How much money is available?

The most recent stimulus relief bill contains $284 billion for a second round of loans to small businesses under the government’s Paycheck Protection Program. This amount is less than the $349 billion slotted for the first round, which was gone in just under two weeks. Congress then allocated an additional $320 billion, and those funds did not run out but this could be because of the confusion surrounding the program at the time. The point is that it seems very likely that because the forgiveness and tax rules are clearer, this money is likely to go faster.


On January 11, 2021, the PPP Program reopened only to community financial institutions (“CFI”), with the goal of addressing potential barriers to access to capital for minority, underserved, veteran, and women-owned business. Once the SBA reopens the portal for remaining lenders, those lenders will begin to take applications. We do know that business owners will have less than three months to apply, as the last day to apply for a second PPP loan is March 31, 2021. 

Who can qualify?

To qualify, you must meet the following five requirements:

  1. You must be a business, independent contractor, eligible self-employed, sole proprietor, a type of nonprofit that was eligible for the first round of loans, a veteran’s organization, tribal business council, housing cooperative, eligible 501(C)(6) organization.
  2. Have 300 or fewer employees unless you are a business that has a NAICS code beginning with 72 or an eligible news organization with more than one physical location.
  3. Can demonstrate at least a 25% reduction in gross receipts between comparable quarters in 2019 and 2020. This is a new rule, and one way to calculate this is to compare your quarterly gross receipts for one quarter in 2020 as compared to the same quarter in 2019. Alternatively, if you were in operation in all four quarters of 2019, if you can show a 25% or greater reduction in 2020 compared to 2019, you can qualify. Additionally, if you were not operational at all in 2019, but were operating before February 15, 2020, and had gross receipts during the second, third, or fourth quarter of 2020 that demonstrate a 25% reduction from the first quarter, you can qualify. Gross receipts is defined as “all revenue or accrued (in accordance with the entity’s accounting method) from whatever source, including from the sale of products or services, interest, dividends, rents, royalties, fees or commissions, reduced by returns or allowances.” For independent contractors, or self-employed, look to your Schedule C.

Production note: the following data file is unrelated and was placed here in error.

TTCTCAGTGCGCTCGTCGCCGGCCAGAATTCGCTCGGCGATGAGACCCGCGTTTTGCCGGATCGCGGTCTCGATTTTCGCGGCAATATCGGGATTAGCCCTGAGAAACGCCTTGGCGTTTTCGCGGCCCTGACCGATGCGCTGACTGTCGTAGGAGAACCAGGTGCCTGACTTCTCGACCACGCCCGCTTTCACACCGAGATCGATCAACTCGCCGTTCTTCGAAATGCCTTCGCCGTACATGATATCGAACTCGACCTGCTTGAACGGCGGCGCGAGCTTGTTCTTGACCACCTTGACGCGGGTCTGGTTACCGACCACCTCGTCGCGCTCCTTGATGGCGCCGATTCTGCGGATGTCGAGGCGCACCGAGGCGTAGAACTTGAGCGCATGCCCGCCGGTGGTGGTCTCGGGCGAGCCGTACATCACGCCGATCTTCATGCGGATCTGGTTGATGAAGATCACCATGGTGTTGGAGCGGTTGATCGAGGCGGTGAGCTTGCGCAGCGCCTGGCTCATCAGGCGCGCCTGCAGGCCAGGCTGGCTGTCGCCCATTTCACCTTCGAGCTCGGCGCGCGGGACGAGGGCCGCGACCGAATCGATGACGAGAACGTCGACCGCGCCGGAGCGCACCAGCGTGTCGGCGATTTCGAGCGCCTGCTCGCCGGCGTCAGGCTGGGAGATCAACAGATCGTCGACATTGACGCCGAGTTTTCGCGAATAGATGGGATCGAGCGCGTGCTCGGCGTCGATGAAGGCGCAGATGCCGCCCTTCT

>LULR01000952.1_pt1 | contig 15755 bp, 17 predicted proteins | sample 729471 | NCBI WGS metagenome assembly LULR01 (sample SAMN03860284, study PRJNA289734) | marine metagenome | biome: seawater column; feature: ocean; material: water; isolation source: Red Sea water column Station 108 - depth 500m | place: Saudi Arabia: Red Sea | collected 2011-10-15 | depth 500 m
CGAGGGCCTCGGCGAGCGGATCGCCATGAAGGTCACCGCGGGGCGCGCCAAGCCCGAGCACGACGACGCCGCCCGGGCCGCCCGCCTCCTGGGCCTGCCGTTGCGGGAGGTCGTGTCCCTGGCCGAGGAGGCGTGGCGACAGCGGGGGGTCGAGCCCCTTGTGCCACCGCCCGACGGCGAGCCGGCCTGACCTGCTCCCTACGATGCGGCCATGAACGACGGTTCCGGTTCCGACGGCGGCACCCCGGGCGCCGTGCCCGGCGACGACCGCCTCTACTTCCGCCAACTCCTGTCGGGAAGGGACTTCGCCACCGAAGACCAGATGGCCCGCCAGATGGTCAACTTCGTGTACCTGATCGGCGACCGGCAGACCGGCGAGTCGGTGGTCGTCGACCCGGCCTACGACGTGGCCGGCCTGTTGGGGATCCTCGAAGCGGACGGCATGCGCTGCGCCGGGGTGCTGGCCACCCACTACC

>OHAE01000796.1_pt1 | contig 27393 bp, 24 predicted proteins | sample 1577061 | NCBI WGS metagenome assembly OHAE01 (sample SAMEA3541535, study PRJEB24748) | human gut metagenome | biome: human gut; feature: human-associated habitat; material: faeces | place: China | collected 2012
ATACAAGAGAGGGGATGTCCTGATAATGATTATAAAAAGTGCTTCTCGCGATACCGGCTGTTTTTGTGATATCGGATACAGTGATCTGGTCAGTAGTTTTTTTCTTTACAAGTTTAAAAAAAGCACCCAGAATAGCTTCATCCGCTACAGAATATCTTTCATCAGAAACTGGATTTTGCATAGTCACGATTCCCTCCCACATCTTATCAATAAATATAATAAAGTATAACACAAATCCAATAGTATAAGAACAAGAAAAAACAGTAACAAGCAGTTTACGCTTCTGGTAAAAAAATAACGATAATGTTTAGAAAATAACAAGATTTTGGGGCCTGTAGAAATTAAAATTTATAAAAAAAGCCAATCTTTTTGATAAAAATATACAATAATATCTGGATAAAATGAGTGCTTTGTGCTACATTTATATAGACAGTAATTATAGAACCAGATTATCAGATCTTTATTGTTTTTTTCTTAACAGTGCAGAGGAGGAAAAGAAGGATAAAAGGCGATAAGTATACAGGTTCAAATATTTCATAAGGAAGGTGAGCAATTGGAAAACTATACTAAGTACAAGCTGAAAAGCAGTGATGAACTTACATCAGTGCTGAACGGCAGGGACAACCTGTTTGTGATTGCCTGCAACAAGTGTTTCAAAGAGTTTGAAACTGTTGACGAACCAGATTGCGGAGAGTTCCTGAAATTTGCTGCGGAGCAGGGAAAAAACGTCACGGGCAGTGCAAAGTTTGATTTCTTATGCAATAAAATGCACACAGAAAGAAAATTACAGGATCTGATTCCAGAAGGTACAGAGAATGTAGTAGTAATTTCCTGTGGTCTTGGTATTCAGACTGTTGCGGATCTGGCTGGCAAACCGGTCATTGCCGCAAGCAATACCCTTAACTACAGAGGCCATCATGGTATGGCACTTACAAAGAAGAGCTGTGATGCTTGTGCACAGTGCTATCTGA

4. Received a first draw PPP loan.
  5. Have used or will use the full amount of the First Draw PPP Loan on or before the expected date on which the Second Draw PPP Loan is disbursed to the borrower.

The application:

Payroll costs: there is some nuance and variation, but generally, the maximum amount you can apply for is the sum equal to two and a half months of your average monthly payroll. The application does require an applicant to compare quarters from 2019 to 2020 showing the 25% reduction.


The Second Draw loans are eligible for forgiveness on the terms and conditions as the first Draw PPP loans. Applying for forgiveness will involve providing documentation to substantiate the 25% reduction in income, such as tax returns, pay roll, or bank statements.


Wick Law, LLC is a small business legal practice, representing owners, investors, and entrepreneurs in all aspects of commercial, corporate, and business law, estate planning, contracts and negotiations, business litigation, and real estate. For more information: Contact 614-572-6366, visit, or email us at  Wick Law, LLC is located in Columbus, Ohio.


(Materials in this article have been prepared by Wick Law, LLC for general informational purposes only. This list is for educational purposes and is not to be considered exhaustive. More items could be added to this checklist based upon the type of transaction or industry standards. These materials do not, and are not intended to, constitute legal advice. The information provided is not privileged and does not create an attorney-client relationship with Wick Law, LLC or any of the firm’s lawyers. This checklist is not an offer to represent you. You should not act, or refrain from acting, based upon any information in this checklist. Wick Law, LLC maintains offices in Columbus, Ohio, and has lawyers licensed to practice in Ohio and in the United States District Court, Southern District of Ohio. The firm does not intend to practice law in any jurisdiction where the firm is not licensed.)